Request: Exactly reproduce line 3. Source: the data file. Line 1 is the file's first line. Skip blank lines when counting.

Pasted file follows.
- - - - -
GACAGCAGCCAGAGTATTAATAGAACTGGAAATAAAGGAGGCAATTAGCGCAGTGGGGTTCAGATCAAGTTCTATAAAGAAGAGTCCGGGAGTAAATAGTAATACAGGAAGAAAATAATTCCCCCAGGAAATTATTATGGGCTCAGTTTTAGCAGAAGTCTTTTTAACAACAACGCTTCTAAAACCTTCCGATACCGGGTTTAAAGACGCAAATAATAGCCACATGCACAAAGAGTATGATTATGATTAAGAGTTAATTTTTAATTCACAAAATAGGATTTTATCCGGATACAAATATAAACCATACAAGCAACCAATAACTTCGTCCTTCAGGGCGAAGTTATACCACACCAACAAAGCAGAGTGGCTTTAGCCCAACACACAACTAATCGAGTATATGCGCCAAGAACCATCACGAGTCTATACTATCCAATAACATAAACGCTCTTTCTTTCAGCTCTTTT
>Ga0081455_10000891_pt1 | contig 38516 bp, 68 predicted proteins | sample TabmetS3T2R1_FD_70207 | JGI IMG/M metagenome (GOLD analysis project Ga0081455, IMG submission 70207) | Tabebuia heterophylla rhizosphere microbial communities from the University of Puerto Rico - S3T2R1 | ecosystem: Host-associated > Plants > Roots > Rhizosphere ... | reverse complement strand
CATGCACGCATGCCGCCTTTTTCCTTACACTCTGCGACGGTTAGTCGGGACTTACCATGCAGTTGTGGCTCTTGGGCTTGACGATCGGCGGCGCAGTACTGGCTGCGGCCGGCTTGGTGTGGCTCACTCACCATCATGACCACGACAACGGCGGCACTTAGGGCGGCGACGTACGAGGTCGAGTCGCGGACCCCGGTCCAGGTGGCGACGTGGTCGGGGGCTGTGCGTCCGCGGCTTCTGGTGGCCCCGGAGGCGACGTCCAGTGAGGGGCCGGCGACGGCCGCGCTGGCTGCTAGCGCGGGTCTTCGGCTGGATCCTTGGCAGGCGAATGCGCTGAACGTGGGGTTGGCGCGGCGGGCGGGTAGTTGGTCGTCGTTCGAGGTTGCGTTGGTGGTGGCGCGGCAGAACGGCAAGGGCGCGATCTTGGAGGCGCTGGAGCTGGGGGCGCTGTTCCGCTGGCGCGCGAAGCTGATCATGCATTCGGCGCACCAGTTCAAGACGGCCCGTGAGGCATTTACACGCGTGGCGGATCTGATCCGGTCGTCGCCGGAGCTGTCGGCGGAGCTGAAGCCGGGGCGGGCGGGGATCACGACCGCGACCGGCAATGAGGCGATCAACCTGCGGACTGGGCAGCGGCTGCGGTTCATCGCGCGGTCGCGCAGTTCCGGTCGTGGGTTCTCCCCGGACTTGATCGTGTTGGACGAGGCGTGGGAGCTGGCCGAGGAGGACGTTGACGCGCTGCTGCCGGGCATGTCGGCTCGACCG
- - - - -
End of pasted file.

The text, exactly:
CATGCACGCATGCCGCCTTTTTCCTTACACTCTGCGACGGTTAGTCGGGACTTACCATGCAGTTGTGGCTCTTGGGCTTGACGATCGGCGGCGCAGTACTGGCTGCGGCCGGCTTGGTGTGGCTCACTCACCATCATGACCACGACAACGGCGGCACTTAGGGCGGCGACGTACGAGGTCGAGTCGCGGACCCCGGTCCAGGTGGCGACGTGGTCGGGGGCTGTGCGTCCGCGGCTTCTGGTGGCCCCGGAGGCGACGTCCAGTGAGGGGCCGGCGACGGCCGCGCTGGCTGCTAGCGCGGGTCTTCGGCTGGATCCTTGGCAGGCGAATGCGCTGAACGTGGGGTTGGCGCGGCGGGCGGGTAGTTGGTCGTCGTTCGAGGTTGCGTTGGTGGTGGCGCGGCAGAACGGCAAGGGCGCGATCTTGGAGGCGCTGGAGCTGGGGGCGCTGTTCCGCTGGCGCGCGAAGCTGATCATGCATTCGGCGCACCAGTTCAAGACGGCCCGTGAGGCATTTACACGCGTGGCGGATCTGATCCGGTCGTCGCCGGAGCTGTCGGCGGAGCTGAAGCCGGGGCGGGCGGGGATCACGACCGCGACCGGCAATGAGGCGATCAACCTGCGGACTGGGCAGCGGCTGCGGTTCATCGCGCGGTCGCGCAGTTCCGGTCGTGGGTTCTCCCCGGACTTGATCGTGTTGGACGAGGCGTGGGAGCTGGCCGAGGAGGACGTTGACGCGCTGCTGCCGGGCATGTCGGCTCGACCG